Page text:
Ice skating is sometimes possible on Reykjavík City Pond, Tjörnin. Even if the temperature is unfavorable, then another ice skating rink is erected right in the city center, on Ingólfstorg square - right by a festive Christmas market.

Stroll the streets of downtown, admire the decorations, get unbeatable views over Reykjavík from the top of Hallgrímskirkja church's tower, do some Christmas shopping or hop on a whale watching tour!

Christmas in Iceland and the Impact of COVID-19

Photo by Fred Heap

Or you could visit Árbæjarsafn Open Air Folk Museum to get a glimpse of what Christmas was traditionally like in Iceland. They have a special schedule during Christmas, where visitors can make candles, taste traditional Icelandic treats and warm themselves with a hot cup of chocolate.

Speaking of hot chocolate, Reykjavík is full of cozy cafés where you can sit down for a cuppa (or a pint) and play board games or listen to some live music. 

Yuletide in Iceland

Christmas in Icelandic is 'jól' - a word that's more similar to yule than it is to 'Christmas.' Jól has been celebrated long before the nation became Christian, as the shortest day of the year is on the 21st of December. In pagan times, people celebrated that the days were starting to become longer - and therefore called it the festival of the light.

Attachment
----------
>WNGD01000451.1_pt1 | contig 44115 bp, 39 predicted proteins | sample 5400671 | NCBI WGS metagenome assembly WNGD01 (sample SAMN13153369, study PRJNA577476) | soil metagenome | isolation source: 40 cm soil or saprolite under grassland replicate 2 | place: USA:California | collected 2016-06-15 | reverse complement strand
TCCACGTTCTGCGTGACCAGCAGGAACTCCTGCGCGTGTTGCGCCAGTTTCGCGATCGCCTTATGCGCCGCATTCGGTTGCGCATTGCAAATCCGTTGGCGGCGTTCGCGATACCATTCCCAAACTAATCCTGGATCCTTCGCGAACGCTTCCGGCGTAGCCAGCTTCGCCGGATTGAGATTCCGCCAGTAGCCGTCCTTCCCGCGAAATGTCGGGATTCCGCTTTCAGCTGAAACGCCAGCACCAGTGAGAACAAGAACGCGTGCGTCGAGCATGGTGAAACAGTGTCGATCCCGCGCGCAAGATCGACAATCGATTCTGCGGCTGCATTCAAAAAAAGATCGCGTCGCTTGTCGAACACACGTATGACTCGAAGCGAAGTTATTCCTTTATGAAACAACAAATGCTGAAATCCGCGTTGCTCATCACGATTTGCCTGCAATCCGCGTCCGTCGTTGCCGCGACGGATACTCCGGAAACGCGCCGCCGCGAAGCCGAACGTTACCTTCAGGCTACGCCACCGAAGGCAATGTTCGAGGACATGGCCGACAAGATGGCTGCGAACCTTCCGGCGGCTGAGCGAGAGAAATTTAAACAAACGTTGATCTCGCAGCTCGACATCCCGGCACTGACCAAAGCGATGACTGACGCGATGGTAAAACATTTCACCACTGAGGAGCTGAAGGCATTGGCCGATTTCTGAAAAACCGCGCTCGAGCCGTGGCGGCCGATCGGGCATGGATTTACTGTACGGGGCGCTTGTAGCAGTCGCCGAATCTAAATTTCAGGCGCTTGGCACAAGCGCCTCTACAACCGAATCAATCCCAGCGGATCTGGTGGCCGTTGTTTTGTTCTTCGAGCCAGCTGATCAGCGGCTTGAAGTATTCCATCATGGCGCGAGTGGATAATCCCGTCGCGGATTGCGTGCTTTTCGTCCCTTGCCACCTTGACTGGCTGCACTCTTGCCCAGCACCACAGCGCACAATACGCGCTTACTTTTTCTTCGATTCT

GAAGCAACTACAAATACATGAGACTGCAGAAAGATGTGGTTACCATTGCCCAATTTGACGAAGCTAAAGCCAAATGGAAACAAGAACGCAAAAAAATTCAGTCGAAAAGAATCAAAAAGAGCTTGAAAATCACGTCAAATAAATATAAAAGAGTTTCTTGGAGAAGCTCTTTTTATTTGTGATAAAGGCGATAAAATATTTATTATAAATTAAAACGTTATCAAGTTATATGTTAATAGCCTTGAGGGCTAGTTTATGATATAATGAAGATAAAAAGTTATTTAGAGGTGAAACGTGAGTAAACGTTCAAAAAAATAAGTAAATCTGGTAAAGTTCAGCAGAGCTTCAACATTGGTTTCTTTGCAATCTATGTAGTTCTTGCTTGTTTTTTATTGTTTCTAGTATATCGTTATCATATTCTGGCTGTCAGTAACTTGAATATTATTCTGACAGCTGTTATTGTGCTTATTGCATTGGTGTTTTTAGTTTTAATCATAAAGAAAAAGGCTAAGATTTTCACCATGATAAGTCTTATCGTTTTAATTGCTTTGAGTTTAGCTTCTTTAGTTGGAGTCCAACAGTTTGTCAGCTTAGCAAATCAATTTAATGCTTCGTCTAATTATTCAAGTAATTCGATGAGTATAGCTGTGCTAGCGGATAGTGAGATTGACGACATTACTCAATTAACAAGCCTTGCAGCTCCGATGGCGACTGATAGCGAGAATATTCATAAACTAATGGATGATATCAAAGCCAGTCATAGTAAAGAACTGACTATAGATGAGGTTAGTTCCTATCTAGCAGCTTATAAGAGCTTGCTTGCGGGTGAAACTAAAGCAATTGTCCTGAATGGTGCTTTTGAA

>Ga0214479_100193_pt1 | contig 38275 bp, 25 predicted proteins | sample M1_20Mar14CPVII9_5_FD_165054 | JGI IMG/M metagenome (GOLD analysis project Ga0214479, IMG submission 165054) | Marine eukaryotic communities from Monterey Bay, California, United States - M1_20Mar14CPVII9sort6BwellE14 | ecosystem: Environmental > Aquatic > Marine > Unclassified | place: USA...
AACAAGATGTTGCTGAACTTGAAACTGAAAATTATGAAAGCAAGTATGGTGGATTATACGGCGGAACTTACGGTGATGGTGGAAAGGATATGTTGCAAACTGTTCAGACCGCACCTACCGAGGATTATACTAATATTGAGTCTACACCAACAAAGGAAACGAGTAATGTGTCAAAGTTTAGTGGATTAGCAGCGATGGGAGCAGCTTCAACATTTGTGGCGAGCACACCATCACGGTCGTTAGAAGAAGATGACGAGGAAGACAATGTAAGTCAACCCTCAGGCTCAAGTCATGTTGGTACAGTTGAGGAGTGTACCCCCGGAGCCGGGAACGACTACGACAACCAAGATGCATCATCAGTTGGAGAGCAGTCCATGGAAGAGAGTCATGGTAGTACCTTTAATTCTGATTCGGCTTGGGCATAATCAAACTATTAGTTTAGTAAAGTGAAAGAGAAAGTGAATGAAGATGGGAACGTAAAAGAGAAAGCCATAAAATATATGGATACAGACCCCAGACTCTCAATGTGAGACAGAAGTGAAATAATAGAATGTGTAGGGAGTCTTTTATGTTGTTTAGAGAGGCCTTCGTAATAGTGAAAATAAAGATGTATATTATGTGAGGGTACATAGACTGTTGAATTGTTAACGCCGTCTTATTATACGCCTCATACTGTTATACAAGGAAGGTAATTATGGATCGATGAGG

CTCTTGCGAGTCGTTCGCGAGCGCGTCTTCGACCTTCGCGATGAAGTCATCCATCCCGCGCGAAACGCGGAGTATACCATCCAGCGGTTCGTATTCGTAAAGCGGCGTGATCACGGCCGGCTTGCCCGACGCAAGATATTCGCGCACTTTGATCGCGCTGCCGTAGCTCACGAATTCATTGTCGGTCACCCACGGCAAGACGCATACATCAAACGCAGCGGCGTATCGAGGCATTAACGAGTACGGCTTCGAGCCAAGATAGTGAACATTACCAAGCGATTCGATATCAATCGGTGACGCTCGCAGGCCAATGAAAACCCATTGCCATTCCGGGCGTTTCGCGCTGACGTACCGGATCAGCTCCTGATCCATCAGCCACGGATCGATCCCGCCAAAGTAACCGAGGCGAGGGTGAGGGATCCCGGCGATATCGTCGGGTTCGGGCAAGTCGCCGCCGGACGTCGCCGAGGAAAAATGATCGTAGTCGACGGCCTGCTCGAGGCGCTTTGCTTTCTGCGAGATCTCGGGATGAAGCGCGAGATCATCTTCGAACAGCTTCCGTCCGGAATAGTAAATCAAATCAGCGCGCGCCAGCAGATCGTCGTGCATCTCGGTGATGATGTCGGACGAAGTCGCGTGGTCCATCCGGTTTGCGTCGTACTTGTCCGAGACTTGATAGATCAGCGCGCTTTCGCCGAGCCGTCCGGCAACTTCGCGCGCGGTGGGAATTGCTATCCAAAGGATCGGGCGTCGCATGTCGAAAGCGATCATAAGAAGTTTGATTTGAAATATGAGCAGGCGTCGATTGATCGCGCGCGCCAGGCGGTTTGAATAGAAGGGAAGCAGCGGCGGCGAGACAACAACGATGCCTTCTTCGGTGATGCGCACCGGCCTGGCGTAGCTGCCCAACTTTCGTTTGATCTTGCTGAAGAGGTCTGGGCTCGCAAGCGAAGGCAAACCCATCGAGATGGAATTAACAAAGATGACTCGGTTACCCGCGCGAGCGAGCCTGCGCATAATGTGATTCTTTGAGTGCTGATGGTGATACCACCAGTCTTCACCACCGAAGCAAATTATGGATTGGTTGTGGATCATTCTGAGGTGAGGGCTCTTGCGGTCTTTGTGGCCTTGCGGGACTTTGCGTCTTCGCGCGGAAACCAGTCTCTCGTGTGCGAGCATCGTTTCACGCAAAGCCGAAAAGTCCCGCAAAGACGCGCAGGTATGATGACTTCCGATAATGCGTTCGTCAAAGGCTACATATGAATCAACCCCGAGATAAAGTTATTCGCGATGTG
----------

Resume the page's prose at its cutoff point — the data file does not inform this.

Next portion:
With Christianity, the 'festival of light' became associated with Jesus, and some new customs took hold. Icelandic Christmas celebrations also got influenced by Danish and American traditions, especially when it comes to food. Many people use Danish decorations and perhaps eat 'Ris a l'amande' - and one of the most 'traditional' Icelandic Christmas meals is a hog roast glazed with Coca Cola and a Coca Cola sauce! 

The American fat Santa Claus dressed in red showed up some years ago, in addition to the 13 rather skinny Icelandic troll-Santa Clauses, or Yule Lads, that have been coming to town every year for centuries.

The Icelandic nation is mainly Lutheran, mixed in with some atheists, Muslims, and people of all religions - including the pagan religion where people worship the old Norse gods. People celebrate Christmas in various ways in the country - but the 'official' Christmas celebration occurs at precisely 6 pm on Christmas Eve, the 24th of December.